How To Fit A Toilet
When buying a brand new toilet, a lot of people do not want to spend money on getting it done professionally, they would rather do a DIY job. If you’re confident enough to take on a DIY job of this magnitude, you need to make sure that you can connect it to an existing soil pipe. If you’re looking to add the toilet to a new place or a new room, you will need a professional.
We will be doing this guide based off of the most popular toilet design, the close coupled toilet.
Product in this photo - Geberit Icon Close Coupled Cistern - £183
What is a close-coupled toilet?
The close coupled toilet is one of (if not) the most popular designs that you will see in peoples bathrooms, this is due to it’s smaller dimensions and it normally features a minimalistic design that fits flush in any bathroom. It’s called a close-coupled toilet due to the cistern being right above the pan.
Preparing for installation
Always get all of the parts out of the box and inspect every part before starting the job. This is because you do not want to find a fault with one of the parts midway through the installation, it’s better to be safe than sorry. You should always make sure that there are no pipes in the area that you will be drilling, this is a potential hazard and will definitely need to be checked by an electronic detector.
Installation by steps
Looking at the manual that was packed in with the toilet, follow the manufacturer's instructions, assemble the toilet correctly and then insert the flush mechanism. You will need to make sure that you’re adding rubber seals wherever is necessary.
Looking at the pan, there is a ring-shaped rubber object that is called a gasket. You will need to place this on the flush entrance on the pan, between the cistern and the bowl.
You will now need to put the long fixing bolts through the pre-drilled holes in the cistern, making sure that you use the rubber/metal washers provided.
Grab the cistern part and lift this up onto the toilet pan, so the connecting bolts slot into the retrospective holes. The threaded section of the flush mechanism should easily fit through the rubber gasket on the flush entrance of the pan.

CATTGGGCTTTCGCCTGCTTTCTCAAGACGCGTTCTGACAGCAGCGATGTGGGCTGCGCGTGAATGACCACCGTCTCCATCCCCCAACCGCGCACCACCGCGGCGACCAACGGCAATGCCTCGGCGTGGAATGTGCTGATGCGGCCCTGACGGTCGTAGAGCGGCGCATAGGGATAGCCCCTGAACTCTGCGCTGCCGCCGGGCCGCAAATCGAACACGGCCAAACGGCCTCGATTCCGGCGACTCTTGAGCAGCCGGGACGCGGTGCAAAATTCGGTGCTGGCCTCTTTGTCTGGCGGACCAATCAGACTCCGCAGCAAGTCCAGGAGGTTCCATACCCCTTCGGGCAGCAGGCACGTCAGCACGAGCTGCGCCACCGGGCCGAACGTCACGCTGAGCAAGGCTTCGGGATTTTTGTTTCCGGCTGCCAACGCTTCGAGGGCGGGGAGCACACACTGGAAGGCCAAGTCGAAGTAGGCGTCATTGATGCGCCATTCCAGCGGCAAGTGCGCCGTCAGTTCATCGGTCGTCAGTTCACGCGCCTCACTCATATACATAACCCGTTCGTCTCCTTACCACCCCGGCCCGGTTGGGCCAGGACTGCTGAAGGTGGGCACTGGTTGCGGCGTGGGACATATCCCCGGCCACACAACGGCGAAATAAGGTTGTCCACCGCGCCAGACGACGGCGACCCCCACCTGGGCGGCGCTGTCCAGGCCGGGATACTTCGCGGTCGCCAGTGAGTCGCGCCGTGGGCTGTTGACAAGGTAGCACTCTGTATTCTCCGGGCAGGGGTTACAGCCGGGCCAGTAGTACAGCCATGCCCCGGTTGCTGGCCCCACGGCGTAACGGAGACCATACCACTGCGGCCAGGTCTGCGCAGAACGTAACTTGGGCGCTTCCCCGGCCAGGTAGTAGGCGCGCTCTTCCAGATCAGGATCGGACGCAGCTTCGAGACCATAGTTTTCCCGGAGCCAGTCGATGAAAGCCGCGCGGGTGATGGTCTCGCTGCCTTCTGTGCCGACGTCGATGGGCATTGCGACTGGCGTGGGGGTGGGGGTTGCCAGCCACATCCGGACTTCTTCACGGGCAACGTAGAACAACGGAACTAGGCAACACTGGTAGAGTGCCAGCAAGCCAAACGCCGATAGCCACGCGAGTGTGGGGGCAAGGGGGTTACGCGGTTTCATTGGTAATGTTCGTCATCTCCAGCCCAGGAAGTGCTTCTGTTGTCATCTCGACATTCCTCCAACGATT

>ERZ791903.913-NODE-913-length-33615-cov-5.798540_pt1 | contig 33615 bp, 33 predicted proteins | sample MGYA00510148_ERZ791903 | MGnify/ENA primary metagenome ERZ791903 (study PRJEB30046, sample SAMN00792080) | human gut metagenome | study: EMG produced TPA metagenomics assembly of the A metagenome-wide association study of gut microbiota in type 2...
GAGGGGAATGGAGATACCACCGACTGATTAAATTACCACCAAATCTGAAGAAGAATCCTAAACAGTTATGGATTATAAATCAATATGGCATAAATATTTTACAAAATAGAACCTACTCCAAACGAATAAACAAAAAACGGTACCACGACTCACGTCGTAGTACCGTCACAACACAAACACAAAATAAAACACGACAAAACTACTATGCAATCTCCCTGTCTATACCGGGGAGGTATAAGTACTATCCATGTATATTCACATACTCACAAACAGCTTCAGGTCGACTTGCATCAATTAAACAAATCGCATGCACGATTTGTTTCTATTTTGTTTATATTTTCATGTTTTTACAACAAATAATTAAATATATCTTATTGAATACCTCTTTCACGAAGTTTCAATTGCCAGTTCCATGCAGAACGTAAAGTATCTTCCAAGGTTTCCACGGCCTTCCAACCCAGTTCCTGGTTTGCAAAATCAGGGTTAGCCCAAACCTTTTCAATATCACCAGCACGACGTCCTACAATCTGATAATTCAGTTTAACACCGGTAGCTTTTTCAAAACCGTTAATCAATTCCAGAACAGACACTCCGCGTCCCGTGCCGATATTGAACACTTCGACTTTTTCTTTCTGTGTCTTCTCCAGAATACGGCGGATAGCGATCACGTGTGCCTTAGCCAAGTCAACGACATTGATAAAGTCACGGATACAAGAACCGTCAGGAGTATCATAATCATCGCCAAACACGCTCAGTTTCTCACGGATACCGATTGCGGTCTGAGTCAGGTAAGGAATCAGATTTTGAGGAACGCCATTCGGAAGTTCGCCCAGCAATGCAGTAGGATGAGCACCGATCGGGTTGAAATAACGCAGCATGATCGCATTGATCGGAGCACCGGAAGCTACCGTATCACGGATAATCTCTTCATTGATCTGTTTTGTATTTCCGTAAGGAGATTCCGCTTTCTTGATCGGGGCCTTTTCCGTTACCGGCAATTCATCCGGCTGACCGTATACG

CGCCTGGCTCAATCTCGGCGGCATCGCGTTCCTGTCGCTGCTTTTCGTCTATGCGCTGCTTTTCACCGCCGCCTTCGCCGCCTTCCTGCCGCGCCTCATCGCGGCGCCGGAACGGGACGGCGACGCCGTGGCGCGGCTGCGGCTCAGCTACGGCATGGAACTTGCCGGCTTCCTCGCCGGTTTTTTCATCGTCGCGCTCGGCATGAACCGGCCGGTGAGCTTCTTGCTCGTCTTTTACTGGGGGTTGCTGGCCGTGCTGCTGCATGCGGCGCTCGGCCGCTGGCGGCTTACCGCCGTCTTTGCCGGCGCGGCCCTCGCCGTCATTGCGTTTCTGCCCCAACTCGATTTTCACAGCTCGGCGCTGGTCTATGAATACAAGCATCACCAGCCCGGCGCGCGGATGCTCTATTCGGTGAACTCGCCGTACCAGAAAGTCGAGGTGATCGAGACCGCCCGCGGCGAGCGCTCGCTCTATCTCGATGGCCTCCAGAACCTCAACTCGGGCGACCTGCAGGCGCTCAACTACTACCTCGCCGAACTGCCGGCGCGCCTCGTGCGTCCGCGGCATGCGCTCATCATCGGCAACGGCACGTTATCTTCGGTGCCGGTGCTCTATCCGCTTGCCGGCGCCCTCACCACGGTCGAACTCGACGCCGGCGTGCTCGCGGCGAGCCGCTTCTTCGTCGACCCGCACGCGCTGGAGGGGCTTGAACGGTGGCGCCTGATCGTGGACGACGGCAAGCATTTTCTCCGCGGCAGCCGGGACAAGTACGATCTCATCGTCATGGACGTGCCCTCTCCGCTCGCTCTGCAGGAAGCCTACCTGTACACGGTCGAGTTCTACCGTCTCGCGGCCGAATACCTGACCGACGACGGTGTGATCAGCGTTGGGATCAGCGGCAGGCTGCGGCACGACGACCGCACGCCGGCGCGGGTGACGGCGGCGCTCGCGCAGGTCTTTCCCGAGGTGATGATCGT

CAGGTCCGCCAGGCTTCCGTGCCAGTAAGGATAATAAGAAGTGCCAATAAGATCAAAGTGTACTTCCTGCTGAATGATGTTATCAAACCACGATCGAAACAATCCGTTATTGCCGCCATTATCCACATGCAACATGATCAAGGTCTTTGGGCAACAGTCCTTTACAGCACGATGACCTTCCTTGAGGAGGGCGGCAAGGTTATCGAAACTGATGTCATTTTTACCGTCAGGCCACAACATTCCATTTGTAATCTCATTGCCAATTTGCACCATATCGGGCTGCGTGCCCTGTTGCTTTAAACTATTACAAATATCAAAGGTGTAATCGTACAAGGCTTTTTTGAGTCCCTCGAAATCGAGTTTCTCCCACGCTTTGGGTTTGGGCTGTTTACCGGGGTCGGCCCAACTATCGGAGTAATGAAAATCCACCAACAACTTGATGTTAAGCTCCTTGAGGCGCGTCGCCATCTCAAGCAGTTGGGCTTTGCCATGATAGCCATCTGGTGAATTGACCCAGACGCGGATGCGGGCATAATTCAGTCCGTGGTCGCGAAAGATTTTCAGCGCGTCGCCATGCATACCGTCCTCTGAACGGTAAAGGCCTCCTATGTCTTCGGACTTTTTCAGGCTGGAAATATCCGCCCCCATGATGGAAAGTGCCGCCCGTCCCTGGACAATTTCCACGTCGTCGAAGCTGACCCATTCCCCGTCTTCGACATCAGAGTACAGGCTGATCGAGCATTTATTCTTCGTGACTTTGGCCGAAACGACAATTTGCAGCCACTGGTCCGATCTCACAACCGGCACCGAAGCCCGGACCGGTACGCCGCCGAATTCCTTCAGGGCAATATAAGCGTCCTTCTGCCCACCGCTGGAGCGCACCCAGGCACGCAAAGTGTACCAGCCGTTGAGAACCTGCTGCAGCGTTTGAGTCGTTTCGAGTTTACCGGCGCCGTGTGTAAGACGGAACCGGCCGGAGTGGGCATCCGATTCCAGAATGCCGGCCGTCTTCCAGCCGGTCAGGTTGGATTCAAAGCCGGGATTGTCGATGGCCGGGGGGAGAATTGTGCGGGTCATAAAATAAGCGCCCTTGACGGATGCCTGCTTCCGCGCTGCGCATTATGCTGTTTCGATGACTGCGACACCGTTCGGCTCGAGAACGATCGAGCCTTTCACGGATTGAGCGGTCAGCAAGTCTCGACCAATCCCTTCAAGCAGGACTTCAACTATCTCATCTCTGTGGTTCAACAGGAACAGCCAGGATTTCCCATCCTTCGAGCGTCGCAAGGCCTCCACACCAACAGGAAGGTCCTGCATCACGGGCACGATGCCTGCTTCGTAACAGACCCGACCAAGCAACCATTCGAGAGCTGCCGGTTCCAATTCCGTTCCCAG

You now need to fix the washers and the wingnuts to the connecting bolts and tighten them. You will need to make sure that they are tight but not over-tightened.
The next step is to put the toilet in the desired placement, keeping a note of dimensions, and connect the flexible pan connector to the soil pipe. You will then need to drill pilot holes into your flooring at the retrospective fixing points. If it’s solid flooring, you will need to plug them.
You can now put the plastic protective inserts through the retrospective holes into the base, insert the retaining screws into the flooring. The cistern may have fixing holes in the back, you can fix this into the wall by drilling and then plugging. Add the washers before you tighten the nuts.
You can now connect the cold water feed to the supply pipe using a push-fit tap connector.
You can now move onto fitting the seat, you get more of a choice, you can either use the toilet seat provided or look at purchasing another one. A lot of people believe that wooden toilet seats look better on ceramic close-coupled toilets. You can look at our collection of toilet seats & covers and see if you want to buy one separately or use the default one in the kit.
Product in this photo - Burlington Wooden Toilet Seat - £60
Connect the toilet seat to the toilet pan, securing through the holes at the back, you will need to use the screws provided by the toilet seat. You can adjust it to get a perfect position.
Not bought a toilet yet? Browse our full range of toilets at Unbeatable Bathrooms. We have a massive range, suitable for any budget and decor styles.